I didn't know they started using magnetic engines! ... and with a field strength of only 100 millitesla to orbit, that's perfectly alright, nice!

    • Re: (Score:3, Informative)

      by Megane (129182)

      which is being finished up

      I don't know what your definition of "finished up" is, but "first unmanned test launch in two years if Congress behaves" isn't mine. That assumes that the Senate doesn't change their minds about the distribution of pork, causing the Senate Launch System to be even further behind than it already is.

      Good thing we've got three private commercial crew launch systems underway (you forgot Sierra Nevada's Dream Chaser), one of which is based on an already working (I won't call it "proven" without a few more succe

    • zipcode-engineered

      Excuse me, could you please clarify what this means? I'm not familiar with this phrase and googling it only gets me your writing.

      • by Bender0x7D1 (536254) on Sunday January 06, 2013 @07:07PM (#42499027)

        It means manufacturing based on the geographic location desired by a politician instead of where it would make the most sense from an engineering standpoint. i.e. - You can't put all the high tech space jobs in the same place as each politician wants some of the money to create jobs in their own district.

    • by khallow (566160)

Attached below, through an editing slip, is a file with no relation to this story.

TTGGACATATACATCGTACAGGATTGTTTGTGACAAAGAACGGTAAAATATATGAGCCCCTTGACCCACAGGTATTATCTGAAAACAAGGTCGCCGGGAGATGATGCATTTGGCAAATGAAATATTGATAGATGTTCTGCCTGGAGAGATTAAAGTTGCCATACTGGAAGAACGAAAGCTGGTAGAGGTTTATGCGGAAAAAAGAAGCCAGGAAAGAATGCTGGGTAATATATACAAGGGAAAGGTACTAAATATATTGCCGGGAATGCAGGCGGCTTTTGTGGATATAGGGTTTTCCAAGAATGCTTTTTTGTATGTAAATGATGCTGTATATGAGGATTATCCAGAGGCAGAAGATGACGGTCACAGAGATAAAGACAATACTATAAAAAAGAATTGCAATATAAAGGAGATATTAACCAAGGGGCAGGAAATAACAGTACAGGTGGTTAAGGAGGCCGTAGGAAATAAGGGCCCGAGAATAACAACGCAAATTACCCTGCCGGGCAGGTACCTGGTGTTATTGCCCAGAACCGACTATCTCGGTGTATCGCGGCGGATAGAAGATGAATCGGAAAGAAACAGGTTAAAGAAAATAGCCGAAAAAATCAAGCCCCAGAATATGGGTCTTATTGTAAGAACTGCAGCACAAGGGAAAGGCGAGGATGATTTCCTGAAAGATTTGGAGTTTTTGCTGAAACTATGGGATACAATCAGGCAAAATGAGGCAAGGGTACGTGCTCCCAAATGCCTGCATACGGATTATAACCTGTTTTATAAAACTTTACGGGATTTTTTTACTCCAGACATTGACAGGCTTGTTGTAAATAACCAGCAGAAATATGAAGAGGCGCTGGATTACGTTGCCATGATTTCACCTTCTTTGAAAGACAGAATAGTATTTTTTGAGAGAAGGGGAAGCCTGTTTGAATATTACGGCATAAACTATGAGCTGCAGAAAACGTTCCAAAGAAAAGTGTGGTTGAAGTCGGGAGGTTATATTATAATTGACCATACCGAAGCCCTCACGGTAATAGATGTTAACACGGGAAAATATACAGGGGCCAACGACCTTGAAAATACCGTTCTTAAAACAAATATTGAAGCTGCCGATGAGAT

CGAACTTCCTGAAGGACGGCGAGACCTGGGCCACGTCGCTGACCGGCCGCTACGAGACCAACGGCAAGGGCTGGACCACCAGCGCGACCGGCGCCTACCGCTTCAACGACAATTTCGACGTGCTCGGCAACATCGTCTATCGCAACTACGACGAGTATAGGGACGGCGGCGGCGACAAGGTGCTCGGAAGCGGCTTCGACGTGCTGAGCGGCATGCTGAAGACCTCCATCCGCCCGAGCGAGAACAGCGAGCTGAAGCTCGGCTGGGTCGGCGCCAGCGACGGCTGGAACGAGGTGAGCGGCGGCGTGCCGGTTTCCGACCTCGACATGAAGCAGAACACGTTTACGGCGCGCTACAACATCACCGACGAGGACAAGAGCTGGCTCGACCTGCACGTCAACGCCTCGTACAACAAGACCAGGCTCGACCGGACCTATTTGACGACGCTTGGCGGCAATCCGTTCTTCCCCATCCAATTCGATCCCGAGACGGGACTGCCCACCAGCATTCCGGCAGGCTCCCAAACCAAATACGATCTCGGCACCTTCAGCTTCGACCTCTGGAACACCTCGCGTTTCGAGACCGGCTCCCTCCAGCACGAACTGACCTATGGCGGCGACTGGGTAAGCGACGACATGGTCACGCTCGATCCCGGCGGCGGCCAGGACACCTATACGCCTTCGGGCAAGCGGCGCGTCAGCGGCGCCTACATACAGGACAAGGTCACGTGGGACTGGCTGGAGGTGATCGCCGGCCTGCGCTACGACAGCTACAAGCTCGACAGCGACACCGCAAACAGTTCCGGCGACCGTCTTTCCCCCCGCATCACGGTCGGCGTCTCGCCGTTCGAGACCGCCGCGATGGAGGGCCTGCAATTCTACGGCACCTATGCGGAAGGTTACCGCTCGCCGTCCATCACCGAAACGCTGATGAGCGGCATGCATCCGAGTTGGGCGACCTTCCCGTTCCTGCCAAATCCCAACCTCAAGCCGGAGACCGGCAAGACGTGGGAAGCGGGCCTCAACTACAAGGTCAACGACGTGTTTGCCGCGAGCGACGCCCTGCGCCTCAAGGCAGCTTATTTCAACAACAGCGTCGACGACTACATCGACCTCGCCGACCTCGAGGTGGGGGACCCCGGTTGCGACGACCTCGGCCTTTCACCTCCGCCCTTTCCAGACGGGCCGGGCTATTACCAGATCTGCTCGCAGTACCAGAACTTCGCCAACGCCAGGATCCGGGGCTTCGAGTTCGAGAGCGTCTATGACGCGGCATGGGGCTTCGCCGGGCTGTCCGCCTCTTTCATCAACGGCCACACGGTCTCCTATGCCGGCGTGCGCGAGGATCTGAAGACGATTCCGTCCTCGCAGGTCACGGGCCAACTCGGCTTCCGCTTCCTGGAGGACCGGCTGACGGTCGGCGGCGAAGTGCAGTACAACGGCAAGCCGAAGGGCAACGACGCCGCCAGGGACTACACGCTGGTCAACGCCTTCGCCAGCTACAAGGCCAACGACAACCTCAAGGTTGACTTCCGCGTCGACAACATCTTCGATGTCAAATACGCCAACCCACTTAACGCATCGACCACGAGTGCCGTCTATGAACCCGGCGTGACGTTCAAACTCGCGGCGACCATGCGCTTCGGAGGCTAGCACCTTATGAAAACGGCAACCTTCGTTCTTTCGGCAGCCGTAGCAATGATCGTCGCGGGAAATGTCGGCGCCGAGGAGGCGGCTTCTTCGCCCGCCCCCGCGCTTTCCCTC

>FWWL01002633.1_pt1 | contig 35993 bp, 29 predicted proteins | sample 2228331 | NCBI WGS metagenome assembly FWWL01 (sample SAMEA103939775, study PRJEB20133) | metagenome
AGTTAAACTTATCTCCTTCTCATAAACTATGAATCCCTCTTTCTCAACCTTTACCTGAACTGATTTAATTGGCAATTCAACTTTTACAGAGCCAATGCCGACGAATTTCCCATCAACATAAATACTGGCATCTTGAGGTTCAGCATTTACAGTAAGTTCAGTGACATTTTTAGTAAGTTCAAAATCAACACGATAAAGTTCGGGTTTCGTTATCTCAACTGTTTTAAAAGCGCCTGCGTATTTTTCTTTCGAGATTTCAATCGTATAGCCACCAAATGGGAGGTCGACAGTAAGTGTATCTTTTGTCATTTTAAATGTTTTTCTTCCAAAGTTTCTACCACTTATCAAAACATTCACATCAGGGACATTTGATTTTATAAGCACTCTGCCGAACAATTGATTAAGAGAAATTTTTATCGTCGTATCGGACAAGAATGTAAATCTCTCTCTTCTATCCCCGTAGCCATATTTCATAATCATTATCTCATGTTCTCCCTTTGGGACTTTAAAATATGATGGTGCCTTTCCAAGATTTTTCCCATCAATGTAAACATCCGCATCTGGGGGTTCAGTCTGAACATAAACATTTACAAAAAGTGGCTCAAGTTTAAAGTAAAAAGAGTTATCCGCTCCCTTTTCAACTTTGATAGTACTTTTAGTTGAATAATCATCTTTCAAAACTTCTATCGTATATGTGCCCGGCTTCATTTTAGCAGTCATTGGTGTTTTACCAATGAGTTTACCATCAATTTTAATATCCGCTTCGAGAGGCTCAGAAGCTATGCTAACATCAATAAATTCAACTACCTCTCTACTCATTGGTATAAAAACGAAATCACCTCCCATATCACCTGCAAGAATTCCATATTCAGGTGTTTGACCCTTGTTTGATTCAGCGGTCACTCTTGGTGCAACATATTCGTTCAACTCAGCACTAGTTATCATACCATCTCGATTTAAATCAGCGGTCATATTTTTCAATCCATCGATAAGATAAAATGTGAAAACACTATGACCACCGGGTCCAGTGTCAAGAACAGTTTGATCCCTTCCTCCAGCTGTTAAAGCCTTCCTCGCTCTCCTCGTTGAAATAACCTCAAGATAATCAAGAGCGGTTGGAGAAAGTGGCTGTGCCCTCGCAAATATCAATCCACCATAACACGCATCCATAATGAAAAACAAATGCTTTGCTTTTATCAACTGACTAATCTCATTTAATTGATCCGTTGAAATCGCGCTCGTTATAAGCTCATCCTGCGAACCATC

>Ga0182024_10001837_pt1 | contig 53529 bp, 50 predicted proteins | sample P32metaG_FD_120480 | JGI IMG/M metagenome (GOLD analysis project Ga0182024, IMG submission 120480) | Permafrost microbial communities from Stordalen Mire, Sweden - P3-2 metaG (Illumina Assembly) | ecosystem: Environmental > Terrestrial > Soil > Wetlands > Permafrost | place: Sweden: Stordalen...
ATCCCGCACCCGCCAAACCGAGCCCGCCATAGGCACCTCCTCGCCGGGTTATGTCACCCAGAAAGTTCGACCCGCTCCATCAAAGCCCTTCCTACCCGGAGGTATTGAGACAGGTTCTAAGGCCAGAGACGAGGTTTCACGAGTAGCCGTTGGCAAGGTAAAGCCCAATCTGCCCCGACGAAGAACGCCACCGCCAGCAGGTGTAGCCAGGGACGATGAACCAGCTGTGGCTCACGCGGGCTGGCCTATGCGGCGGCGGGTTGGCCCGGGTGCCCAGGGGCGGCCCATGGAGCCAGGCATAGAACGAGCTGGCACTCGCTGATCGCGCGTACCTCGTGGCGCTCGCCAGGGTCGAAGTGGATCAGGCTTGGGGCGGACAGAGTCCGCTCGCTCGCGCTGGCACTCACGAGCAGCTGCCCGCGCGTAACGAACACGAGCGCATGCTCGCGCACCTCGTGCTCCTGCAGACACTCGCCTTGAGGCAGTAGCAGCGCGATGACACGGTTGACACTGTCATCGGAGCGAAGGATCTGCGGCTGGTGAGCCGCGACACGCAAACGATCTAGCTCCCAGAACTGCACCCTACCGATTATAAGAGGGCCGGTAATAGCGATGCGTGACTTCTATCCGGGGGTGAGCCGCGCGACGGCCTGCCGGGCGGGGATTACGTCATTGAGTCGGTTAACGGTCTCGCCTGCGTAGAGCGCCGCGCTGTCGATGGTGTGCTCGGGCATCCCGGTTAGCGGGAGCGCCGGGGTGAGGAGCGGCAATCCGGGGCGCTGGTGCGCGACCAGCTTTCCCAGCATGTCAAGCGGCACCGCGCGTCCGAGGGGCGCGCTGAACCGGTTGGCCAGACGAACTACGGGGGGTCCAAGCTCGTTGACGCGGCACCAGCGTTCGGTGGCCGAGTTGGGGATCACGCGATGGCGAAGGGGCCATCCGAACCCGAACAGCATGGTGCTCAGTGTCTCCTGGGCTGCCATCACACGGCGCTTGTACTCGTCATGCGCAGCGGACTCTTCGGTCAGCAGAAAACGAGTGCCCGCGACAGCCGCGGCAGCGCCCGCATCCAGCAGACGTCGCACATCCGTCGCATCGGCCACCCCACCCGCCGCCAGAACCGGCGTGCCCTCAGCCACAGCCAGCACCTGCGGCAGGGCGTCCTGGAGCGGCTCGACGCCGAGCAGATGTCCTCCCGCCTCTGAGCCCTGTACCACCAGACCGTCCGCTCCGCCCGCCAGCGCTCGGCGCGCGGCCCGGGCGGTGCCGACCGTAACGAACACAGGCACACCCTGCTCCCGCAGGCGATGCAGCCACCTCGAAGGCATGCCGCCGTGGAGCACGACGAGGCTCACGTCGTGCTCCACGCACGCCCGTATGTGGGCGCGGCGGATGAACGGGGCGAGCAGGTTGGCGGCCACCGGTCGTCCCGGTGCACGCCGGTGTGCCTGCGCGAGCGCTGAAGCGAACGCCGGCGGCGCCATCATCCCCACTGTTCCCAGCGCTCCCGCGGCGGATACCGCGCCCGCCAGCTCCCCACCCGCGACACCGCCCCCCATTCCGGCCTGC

which is being finished up

      Sure, it is. NASA has a terrible track record when it comes to "finishing" orbital launch vehicles. Last one they finished in the real sense of the word was the Space Shuttle and that was thirty years ago.

  • Used astronaut suits? Training centrifuges? That would make a killer amusement park ride. Miscellaneous special-purpose rocket building tools?

    They must have a warehouse full of junk that would find a happy new home in a geek's mother's basement.

  • This shit needs to be banned across the board for public contracts, auctions, and sales of all types. It prevents bidding wars and hides the selection process from public scrutiny.

  • NASA seems to be taking a page from Nokia's book [slashdot.org], selling off its property so it can lease it back from the new owner and raise money to buy time to reinvent itself as a smartphone maker. Turns out its much cheaper to put smartphones in orbit than people... Even the North Koreans are doing it.

    Someday you'll be taking the Cape Canaveral tour with your grandkids, and as you pass the Vehicle Assembly Building, the tour guide will announce, "you see we leased this back from the country we sold it to. That way
  • Emperor: Good. Good! Your turn from the Dork Side is almost complete. Let the bloated government flow through you, cannibalizing all resources not directly going into the hands of people who scare easily, and thus more likely to vote against me.

  • wouldn't this be a perfect place for a hacker space?

    anyone else?
  • by PPH (736903) on Sunday January 06, 2013 @11:07PM (#42500385)

    The process is mostly secret, because NASA has agreed to let bidders declare their proposals proprietary, keeping them out of the view of competitors and the public.

    And out of the view of upstarts like SpaceX. Who here will be surprised if these facilities end up in the hands of Boeing and/or Lockheed? And future launch contracts as well.

  • It's here, it's here! The year of the Linux Desktop! </sarcasm>
  • Turn the VAB into a casino and add the profits to NASA's budget.
  • Four decades of "stellar" leadership, and the swan song is the auctioning off of America's space program.

    But some few Americans - and the OPEC nations, and the last communist nation and burgeoning superpower on planet Earth - got rich...
  • I hear it will lose half its value as soon as you drive it off the lot!